Is It Genetic? Affluenza Teen’s Dad Gets Arrested for Pretending to Be a Cop

Run-ins with the law seem to run in this family.

Frederick Couch. (Photo: "Father Of 'Affluenza' Teen Arrested"/CBSlocal.com)

TakePart News Editor Shaya Tayefe Mohajer is a journalist who has worked in many corners of the world for major news organizations.

You might remember when a Texas judge decided last year that a rich 16-year-old boy had lived a life of such luxury that he was mentally incapable of discerning right from wrong.

The rest of us, at least those who were raised modestly, intuitively knew a few things a judge said young Ethan Couch couldn’t figure out: We knew the teen was wrong when he got wasted and sat behind the wheel of a car, and we knew it was criminal when he smashed into a crowd of people, killing four and injuring others.

Yet his punishment was probation and rehab—no prison time.

His successful defense was his (seemingly acute) case of affluenza.

Well, there’s no research to say so, but in Couch’s case, you have to wonder if affluenza may be a genetic disorder, inherited like a breast cancer gene or a weekend estate in the Hamptons.

Ethan Couch’s father, Frederick Anthony Couch, was arrested Tuesday after he allegedly told law enforcement that he was a police officer.

As you might guess from Ethan’s lavish upbringing, Fred is no cop—he owns a sheet metal company.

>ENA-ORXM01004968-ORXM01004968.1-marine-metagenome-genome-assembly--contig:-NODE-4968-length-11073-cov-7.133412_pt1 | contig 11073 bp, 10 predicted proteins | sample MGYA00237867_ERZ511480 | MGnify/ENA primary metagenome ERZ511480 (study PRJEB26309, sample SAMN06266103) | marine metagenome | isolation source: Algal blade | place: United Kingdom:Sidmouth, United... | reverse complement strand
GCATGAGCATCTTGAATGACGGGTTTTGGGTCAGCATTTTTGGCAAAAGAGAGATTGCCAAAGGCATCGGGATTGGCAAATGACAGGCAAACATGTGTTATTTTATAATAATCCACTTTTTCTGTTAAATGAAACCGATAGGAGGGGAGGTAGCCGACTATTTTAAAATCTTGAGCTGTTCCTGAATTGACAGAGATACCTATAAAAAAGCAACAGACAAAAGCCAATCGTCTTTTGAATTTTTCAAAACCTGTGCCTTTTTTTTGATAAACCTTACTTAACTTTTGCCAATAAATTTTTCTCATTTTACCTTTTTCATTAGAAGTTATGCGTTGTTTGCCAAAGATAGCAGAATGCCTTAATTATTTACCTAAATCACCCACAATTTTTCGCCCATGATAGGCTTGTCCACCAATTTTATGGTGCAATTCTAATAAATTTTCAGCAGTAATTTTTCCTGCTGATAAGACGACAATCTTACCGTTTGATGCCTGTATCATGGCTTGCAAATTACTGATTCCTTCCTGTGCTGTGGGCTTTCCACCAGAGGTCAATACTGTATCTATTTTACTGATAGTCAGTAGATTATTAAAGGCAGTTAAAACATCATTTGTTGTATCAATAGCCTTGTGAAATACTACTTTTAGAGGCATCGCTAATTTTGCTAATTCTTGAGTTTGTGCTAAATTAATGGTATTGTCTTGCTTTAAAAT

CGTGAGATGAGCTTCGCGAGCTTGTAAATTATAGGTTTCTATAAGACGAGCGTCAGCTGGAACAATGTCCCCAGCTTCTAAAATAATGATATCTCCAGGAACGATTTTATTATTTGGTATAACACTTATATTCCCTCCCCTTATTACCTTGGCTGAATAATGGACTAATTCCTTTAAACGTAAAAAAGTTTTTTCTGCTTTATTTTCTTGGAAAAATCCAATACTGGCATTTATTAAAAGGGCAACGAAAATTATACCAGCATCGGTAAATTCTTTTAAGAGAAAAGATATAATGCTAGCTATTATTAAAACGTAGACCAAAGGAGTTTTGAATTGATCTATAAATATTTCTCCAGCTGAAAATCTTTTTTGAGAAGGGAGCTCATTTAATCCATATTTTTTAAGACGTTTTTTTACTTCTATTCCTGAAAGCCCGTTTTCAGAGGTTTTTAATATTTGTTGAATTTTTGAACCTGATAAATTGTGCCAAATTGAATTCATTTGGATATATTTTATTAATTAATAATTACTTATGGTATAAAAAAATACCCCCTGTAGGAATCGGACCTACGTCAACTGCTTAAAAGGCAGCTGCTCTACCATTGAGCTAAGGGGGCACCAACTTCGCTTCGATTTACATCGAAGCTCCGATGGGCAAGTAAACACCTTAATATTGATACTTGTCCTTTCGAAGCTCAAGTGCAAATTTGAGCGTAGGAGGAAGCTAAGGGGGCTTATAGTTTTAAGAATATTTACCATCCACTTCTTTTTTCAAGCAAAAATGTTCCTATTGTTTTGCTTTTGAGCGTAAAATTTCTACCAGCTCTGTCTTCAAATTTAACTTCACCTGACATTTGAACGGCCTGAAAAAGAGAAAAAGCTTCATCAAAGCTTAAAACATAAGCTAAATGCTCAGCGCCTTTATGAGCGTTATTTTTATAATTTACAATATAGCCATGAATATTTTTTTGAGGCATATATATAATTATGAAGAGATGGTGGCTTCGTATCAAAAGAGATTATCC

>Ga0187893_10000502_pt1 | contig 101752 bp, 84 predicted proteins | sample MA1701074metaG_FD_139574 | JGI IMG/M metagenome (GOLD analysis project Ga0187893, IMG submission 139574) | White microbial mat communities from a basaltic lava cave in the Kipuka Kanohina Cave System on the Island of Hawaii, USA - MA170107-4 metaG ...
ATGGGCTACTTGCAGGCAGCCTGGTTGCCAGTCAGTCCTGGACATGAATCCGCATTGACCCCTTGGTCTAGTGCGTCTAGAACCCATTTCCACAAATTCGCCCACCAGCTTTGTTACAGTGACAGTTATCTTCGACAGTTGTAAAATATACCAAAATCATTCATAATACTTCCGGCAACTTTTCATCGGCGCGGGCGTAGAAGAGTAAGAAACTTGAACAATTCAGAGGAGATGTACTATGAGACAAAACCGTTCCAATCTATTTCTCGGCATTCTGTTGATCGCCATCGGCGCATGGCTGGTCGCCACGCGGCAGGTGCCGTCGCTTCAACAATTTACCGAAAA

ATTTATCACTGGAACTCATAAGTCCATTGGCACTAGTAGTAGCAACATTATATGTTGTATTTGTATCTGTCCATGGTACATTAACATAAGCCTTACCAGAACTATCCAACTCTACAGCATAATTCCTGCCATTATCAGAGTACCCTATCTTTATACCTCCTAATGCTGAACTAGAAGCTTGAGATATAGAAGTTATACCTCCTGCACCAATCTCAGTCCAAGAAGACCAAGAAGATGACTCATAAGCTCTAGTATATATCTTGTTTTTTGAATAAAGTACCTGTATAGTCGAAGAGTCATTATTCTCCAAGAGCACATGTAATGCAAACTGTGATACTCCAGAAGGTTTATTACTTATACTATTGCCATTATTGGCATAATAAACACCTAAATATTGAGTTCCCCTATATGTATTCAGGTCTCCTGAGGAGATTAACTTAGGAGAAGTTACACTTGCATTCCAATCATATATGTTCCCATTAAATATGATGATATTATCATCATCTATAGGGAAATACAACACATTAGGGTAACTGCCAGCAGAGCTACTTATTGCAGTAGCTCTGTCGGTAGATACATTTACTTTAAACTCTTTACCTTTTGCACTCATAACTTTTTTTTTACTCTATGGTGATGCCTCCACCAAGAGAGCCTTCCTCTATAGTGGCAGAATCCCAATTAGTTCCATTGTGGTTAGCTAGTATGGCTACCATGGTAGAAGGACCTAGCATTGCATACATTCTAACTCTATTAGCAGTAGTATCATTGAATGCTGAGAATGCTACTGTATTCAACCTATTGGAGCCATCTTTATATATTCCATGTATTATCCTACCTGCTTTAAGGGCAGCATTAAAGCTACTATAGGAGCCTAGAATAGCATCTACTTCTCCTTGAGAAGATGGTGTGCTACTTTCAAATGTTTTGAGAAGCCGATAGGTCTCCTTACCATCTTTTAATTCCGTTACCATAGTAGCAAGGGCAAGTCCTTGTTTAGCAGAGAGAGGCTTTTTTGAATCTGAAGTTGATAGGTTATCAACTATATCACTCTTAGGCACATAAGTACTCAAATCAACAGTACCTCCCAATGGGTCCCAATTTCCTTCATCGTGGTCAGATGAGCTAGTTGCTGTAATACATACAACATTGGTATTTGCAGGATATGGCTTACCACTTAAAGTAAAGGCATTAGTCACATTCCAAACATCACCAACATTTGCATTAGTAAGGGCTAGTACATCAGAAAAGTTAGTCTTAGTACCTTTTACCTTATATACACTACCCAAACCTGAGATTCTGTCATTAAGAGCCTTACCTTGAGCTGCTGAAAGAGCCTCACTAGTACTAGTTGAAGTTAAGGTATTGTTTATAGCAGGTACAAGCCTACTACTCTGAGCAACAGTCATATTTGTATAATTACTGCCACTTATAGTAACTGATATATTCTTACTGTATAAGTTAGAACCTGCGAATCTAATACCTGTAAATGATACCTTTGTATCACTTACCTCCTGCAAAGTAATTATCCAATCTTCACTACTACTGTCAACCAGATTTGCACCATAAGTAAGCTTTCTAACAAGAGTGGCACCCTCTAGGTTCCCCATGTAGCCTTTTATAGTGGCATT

The Dallas Morning News reports that officers responded to a disturbance call back in July and found Couch on the scene, where he told law enforcement that he was on the force and his “police stuff” was in his car. 

Couch allegedly flashed a fake badge and ID and was allowed to go, but one of the officers looked into the claim, and it turned up bunk. A warrant was issued for Couch’s arrest, and he has been charged with false identification as a police officer. He posted $2,500 bond and has been released.

Couch has a pretty long criminal history. The Daily Mail reported that he’s been arrested for theft, assault, and other charges. Clearly Dad struggles to tell right from wrong too. And he’s not role modeling great behavior for his son.

Which leads you to wonder if affluenza really is genetic—and also incurable.

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